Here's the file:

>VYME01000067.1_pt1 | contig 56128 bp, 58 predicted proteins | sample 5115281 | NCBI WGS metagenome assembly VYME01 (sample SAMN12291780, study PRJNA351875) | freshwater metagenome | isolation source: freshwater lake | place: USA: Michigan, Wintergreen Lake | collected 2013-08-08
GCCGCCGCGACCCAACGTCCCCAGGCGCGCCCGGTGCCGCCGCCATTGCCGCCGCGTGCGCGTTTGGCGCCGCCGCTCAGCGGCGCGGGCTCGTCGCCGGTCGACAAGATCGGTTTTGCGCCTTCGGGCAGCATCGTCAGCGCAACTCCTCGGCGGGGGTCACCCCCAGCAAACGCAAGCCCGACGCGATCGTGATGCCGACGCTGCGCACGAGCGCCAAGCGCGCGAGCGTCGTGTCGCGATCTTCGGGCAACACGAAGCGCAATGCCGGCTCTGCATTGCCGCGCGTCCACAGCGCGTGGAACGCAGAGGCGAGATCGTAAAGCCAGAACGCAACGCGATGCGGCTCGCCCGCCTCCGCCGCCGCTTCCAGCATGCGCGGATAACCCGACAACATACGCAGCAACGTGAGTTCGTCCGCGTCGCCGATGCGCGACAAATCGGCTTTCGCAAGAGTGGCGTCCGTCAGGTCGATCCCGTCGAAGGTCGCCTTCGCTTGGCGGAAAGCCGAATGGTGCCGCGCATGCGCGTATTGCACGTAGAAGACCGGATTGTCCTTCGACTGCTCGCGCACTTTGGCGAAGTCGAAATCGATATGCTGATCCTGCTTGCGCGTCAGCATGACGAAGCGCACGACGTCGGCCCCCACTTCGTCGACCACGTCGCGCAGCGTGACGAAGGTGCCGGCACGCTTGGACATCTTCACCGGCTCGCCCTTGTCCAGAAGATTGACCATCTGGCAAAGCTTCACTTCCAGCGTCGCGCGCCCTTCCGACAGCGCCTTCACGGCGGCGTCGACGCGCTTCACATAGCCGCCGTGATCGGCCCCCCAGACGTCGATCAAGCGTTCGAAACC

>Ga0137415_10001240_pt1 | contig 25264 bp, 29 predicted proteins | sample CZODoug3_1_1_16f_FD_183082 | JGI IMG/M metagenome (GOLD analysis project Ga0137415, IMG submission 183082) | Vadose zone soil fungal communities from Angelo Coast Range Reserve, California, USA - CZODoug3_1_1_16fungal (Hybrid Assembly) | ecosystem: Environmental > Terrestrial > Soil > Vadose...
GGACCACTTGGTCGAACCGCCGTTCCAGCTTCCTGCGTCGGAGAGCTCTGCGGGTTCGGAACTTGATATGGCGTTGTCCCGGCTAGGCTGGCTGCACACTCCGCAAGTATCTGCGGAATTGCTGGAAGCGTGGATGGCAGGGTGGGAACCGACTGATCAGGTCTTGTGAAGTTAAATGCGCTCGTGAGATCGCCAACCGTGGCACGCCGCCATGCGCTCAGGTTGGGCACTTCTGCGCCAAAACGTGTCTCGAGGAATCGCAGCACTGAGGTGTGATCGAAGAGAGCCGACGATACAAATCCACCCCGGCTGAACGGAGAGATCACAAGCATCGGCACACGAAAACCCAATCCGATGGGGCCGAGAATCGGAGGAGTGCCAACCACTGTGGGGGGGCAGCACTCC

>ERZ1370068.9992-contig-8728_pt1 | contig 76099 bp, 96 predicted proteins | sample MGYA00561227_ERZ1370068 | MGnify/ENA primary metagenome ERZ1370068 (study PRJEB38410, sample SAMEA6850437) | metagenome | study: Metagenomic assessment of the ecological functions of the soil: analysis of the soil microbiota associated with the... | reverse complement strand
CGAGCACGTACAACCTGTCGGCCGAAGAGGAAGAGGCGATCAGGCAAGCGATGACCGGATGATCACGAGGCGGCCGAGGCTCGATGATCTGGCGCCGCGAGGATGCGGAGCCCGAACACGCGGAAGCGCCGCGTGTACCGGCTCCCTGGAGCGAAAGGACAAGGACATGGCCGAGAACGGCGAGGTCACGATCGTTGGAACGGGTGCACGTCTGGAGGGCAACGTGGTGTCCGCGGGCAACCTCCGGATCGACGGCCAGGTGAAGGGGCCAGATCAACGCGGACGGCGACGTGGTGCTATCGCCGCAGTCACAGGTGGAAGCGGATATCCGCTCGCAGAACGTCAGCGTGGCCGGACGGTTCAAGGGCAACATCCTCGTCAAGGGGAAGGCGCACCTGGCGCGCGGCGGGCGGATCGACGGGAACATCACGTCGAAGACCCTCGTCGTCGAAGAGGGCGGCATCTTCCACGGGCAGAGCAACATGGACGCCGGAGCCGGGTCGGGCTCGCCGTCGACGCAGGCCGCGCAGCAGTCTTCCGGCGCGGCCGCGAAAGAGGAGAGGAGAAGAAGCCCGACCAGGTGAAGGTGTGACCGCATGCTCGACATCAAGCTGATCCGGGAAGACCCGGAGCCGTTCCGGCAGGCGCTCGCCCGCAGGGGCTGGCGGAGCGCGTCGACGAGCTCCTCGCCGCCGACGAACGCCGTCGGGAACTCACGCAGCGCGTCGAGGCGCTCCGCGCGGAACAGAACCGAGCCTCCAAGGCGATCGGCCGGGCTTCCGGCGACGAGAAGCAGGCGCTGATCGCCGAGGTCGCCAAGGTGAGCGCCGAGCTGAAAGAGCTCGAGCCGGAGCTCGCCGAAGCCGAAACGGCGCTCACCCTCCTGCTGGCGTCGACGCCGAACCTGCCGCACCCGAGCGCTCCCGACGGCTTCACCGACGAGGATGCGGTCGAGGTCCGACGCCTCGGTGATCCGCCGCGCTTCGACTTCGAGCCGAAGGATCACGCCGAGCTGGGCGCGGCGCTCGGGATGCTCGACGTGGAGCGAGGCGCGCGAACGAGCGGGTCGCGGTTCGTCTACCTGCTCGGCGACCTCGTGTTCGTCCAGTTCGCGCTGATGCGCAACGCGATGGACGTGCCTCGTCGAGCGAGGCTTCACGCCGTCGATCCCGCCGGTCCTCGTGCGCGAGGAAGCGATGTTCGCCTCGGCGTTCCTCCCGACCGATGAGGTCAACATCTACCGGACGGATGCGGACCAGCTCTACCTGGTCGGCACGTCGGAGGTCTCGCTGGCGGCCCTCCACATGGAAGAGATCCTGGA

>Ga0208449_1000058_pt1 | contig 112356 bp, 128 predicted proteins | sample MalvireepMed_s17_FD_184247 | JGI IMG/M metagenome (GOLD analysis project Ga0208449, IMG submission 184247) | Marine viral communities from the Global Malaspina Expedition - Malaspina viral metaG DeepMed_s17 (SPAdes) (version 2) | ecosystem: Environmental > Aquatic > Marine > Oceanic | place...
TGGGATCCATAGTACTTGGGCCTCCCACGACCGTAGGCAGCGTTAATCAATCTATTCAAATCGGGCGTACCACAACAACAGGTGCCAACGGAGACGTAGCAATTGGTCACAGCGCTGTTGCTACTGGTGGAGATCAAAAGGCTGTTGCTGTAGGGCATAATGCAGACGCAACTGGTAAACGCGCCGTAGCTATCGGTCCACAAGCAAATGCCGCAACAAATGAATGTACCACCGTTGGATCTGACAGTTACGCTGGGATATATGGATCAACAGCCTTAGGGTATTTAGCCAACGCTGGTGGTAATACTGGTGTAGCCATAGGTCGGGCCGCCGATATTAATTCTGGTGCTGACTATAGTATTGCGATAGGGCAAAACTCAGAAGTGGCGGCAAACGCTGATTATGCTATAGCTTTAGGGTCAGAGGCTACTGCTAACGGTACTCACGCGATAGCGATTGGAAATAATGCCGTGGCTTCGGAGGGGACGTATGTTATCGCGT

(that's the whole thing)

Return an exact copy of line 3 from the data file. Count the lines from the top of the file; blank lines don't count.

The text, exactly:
>Ga0137415_10001240_pt1 | contig 25264 bp, 29 predicted proteins | sample CZODoug3_1_1_16f_FD_183082 | JGI IMG/M metagenome (GOLD analysis project Ga0137415, IMG submission 183082) | Vadose zone soil fungal communities from Angelo Coast Range Reserve, California, USA - CZODoug3_1_1_16fungal (Hybrid Assembly) | ecosystem: Environmental > Terrestrial > Soil > Vadose...